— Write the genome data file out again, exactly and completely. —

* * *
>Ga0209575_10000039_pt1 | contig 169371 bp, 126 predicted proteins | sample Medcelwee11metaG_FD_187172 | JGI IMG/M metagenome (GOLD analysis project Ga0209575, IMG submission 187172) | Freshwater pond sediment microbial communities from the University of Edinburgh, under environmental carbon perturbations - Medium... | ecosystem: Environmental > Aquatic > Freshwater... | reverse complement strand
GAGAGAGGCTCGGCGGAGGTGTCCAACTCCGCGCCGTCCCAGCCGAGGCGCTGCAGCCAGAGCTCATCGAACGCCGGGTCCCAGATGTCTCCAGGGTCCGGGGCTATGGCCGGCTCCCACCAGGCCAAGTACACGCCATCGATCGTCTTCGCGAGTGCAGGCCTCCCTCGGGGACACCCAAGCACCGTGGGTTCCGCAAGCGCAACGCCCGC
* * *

>Ga0209575_10000039_pt1 | contig 169371 bp, 126 predicted proteins | sample Medcelwee11metaG_FD_187172 | JGI IMG/M metagenome (GOLD analysis project Ga0209575, IMG submission 187172) | Freshwater pond sediment microbial communities from the University of Edinburgh, under environmental carbon perturbations - Medium... | ecosystem: Environmental > Aquatic > Freshwater... | reverse complement strand
GAGAGAGGCTCGGCGGAGGTGTCCAACTCCGCGCCGTCCCAGCCGAGGCGCTGCAGCCAGAGCTCATCGAACGCCGGGTCCCAGATGTCTCCAGGGTCCGGGGCTATGGCCGGCTCCCACCAGGCCAAGTACACGCCATCGATCGTCTTCGCGAGTGCAGGCCTCCCTCGGGGACACCCAAGCACCGTGGGTTCCGCAAGCGCAACGCCCGC